Mr. Leslie: I believe that subsection (1) is reasonably drafted. It simply says that the regulations would allow local authority company activities to be regarded as if they had been undertaken by the local authority itself, with regard to capital activities and borrowing, and in so far as they relate to the affordability test. The clause concerns local authority companies and definesó

Dr. Pugh: That is indeed what it says, but I think it would be better, for the sake of clarity, to say it without using a sentence that includes the word ''regulations'' with three different functions.

Mr. Leslie: I would prefer statute to be drafted in a certain way, but it is sometimes drafted in a repetitious manner so that it does not exclude any possibilities and avoids loopholes. That brings me to the point made by the hon. Member for Cotswold. The broad purpose of the clause is to preserve and continue the current system. The current system prevents local authorities evading capital controls by operating via companies, and that principle will be preserved in the new system,not only for the prudential limit, but for the national economic reasons limit, which we discussed under clauses 3 and 4.

The hon. Gentleman asked about borrowing safeguards, the auditing regime and protection from fraud. The company laws, including the Companies Act provisions, will apply to local authority companies just as they do to any other limited company. That law contains perfectly adequate protections relating to the auditing of accounts and other matters raised by the hon. Gentleman. Local authority companies do not need to be treated in the different way suggested.

It is important that, if a company is controlled by a local authority and has significant borrowing or significant liabilities, they can be classed and held together with those of the local authority, so that it can properly calculate its liabilities and be certain that it can afford to service the borrowing undertaken in respect of all its activities. That is the simple purpose of the clause. I hope that I have helped to answer some of the points that have been raised.

Mr. Clifton-Brown: The Under-Secretary has been helpful and given us a reasonable explanation. I therefore hope that my colleagues will support the clause standing part of the Bill.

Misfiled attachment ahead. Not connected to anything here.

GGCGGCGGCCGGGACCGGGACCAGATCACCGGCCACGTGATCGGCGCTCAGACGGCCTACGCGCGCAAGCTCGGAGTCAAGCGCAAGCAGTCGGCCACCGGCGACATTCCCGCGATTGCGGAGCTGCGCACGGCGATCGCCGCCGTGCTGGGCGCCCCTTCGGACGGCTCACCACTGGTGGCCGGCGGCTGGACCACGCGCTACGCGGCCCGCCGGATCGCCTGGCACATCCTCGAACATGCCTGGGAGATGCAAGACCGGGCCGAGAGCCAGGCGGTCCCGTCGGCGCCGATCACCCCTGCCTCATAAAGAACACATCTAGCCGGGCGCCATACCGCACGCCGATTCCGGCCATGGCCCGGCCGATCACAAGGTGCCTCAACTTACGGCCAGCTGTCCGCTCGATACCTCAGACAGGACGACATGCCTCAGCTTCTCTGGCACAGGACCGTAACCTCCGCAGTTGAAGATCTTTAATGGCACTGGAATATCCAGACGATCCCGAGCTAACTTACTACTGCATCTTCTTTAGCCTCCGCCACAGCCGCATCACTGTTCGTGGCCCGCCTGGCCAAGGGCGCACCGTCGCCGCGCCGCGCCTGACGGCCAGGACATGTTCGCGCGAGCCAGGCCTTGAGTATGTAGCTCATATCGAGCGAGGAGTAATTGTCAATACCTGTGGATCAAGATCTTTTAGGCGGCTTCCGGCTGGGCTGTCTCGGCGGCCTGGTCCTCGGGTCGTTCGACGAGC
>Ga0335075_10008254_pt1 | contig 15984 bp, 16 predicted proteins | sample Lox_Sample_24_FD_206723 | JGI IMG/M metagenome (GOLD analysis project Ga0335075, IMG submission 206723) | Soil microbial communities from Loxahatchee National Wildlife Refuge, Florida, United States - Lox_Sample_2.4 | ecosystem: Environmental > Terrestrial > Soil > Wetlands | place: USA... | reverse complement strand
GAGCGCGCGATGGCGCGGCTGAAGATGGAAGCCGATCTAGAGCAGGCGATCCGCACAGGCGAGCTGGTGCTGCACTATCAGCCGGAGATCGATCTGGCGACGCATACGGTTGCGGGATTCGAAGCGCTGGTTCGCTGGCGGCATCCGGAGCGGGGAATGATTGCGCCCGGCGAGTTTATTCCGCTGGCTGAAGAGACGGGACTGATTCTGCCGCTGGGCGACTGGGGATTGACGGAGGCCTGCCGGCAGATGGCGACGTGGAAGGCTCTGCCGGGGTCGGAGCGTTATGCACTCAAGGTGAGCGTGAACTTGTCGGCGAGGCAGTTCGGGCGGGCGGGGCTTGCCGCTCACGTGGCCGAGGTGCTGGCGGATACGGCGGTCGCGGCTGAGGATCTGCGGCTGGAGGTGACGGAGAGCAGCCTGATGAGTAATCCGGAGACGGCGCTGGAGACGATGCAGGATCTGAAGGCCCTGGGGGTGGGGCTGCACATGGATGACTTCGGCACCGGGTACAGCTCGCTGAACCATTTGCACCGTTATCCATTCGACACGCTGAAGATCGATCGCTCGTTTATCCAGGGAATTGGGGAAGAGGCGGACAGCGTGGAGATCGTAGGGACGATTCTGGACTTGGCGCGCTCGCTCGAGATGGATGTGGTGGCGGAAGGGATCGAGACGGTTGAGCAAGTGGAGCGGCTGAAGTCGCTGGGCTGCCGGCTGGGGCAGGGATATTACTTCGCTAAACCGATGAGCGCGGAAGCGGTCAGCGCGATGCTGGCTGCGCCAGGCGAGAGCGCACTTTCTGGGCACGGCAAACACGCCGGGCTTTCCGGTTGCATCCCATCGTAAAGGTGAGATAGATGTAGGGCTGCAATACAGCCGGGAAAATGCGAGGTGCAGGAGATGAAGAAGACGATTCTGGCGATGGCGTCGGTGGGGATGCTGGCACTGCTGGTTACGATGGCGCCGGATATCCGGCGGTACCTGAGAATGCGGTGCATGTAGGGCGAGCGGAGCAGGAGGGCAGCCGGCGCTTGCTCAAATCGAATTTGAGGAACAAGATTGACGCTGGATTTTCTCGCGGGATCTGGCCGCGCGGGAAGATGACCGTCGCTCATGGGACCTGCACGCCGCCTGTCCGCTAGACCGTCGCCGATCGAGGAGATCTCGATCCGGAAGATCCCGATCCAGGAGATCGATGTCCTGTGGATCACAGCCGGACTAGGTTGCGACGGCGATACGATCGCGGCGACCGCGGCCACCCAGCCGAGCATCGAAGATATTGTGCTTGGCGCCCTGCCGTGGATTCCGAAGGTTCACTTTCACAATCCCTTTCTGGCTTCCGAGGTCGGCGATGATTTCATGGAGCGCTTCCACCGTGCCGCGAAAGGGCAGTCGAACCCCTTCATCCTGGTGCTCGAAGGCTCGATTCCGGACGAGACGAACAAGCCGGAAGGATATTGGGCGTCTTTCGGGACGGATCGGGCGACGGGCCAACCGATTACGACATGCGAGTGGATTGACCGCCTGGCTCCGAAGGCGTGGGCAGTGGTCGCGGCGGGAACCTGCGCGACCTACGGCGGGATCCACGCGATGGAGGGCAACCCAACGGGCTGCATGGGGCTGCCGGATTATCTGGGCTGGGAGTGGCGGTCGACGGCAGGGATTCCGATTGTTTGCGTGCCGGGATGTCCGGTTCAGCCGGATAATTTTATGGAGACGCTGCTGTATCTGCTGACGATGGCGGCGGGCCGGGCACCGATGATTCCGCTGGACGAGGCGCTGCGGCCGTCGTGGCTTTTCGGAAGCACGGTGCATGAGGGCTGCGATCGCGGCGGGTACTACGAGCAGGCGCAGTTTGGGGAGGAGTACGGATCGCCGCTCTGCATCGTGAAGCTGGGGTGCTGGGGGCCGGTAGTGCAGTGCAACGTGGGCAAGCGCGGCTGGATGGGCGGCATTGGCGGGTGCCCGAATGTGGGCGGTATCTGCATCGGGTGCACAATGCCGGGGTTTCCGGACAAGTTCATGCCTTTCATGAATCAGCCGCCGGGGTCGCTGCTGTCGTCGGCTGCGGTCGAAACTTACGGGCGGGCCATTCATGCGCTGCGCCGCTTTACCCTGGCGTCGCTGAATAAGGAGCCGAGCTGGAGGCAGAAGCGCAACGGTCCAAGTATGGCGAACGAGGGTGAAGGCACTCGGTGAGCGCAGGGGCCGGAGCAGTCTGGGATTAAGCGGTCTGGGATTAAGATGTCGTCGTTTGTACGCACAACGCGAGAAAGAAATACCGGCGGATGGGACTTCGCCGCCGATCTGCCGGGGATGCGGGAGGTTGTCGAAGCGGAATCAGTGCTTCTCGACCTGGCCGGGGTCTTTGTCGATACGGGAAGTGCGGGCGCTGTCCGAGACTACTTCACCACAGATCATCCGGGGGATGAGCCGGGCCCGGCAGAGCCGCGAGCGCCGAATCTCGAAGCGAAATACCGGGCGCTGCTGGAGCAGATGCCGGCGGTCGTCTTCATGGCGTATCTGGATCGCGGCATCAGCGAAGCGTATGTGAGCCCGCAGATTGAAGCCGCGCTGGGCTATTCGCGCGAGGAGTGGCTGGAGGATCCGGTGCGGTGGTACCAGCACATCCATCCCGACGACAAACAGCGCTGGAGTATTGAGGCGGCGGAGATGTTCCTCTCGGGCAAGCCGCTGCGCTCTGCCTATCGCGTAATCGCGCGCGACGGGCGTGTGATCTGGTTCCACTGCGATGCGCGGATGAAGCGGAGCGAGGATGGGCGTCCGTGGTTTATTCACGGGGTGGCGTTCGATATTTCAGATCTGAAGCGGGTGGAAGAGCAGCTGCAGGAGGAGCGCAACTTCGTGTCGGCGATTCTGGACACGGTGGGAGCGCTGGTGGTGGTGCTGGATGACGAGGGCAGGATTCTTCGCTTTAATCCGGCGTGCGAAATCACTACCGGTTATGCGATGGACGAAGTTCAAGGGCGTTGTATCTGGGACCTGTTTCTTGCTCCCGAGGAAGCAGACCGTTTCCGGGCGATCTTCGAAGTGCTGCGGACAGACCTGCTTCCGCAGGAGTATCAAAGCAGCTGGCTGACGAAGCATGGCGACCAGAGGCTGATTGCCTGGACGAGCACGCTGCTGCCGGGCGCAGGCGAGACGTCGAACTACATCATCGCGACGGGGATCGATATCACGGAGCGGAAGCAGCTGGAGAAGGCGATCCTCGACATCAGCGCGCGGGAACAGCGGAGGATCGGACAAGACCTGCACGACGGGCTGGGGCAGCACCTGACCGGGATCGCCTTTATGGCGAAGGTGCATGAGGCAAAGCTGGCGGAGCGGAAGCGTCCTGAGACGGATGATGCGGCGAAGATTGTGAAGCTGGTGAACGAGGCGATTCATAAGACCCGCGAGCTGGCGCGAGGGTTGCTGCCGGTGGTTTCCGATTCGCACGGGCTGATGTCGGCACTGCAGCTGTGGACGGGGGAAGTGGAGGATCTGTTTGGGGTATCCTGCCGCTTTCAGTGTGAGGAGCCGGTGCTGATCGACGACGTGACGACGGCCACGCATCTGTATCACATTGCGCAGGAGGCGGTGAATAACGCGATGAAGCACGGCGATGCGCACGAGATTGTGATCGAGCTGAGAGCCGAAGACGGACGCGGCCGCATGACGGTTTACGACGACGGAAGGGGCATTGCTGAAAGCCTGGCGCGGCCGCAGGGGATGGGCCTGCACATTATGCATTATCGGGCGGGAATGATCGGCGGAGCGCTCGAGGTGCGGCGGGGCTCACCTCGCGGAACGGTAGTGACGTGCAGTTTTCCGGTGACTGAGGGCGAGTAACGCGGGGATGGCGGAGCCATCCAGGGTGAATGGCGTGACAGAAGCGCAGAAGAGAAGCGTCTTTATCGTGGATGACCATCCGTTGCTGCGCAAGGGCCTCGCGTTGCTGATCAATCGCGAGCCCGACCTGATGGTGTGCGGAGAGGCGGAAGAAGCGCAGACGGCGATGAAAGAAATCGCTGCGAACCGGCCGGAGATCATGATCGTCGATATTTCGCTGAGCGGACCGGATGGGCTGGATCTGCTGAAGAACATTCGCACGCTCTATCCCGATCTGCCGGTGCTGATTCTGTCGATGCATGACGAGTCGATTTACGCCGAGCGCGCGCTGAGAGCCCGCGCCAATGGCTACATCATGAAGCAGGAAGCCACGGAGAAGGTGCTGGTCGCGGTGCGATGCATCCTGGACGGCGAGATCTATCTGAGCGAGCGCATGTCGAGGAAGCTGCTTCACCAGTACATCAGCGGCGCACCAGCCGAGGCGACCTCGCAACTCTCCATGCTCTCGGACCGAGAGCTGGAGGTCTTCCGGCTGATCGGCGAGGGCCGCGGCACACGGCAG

Column Number: 221

Question put and agreed to.

Clause 18 ordered to stand part of the Bill.

Clause 19

Application to parish and community councils

Question proposed, That the clause stand part of the Bill.

Mr. Clifton-Brown: It may be worth having a canter round the powers and duties of parish councils. The Bill seems very much in line with Conservative policy in that the Government envisage a much bigger role for parish and community councils. It would be interesting to probe what the Under-Secretary envisages.

The clause gives parish councils very big powers, but that has been the case with all the clauses that we have debated. Clause 2(3) relates to control of borrowing. Clause 6 deals with protection of lenders. Clause 9 relates to capital receipts. Security for money borrowed is dealt with under clause 13. Guidance, inevitably, is dealt with under clause 15. Clause 17 is about external funds.

Clause 19 gives parish councils pretty significant powers. If we combine that with the powers and duties under clause 36, which relates to best value and parishes, we see that those bodies will perform a significant role. With all the increased borrowing powers, the Under-Secretary must envisage their performing significantly greater functions than they do at present. If they do perform greater functions, someone else, one hopes, is performing lesser functions. It would be interesting to know who is performing those.

One assumes that, all the way down the line, powers are being devolved. If we must have the regional bodies that we disapprove of, one hopes that they will delegate as many functions as possible down the line to subordinate councilsódistrict, unitary and county councils. In turn, the Government are encouraging those councilsówe approve of thisóto devolve as many functions as possible to parish councils. One hopes that that is what is in the mind of the Under-Secretary, but also that the parish councils will be subject to as light a touch as possible.

We will debate best value and other issues, but the Government have loaded a number of requirements on to parish councils in respect of auditing, disclosure and so on. I do not know whether other members of the Committee have had this experience, but we are finding that parish councillors are standing down because of those onerous requirements. Surely we want to encourage as many people as possible to take up their civic duties and become councillors. The tradition was that parish councils were not a particularly burdensome office and that everyone from the spectrum of the community was encouraged to stand for them. If we make the post too burdensome we will simply turn parish councils into mini district councils, and then what will be the point of having this extra tier of local government? This is a circular argument and I simply probe the Minister on the matter.

Column Number: 222

 
Previous Contents Continue

House of Commons home page Parliament home page House of Lords home page search page enquiries ordering index


©Parliamentary copyright 2003
Prepared 30 January 2003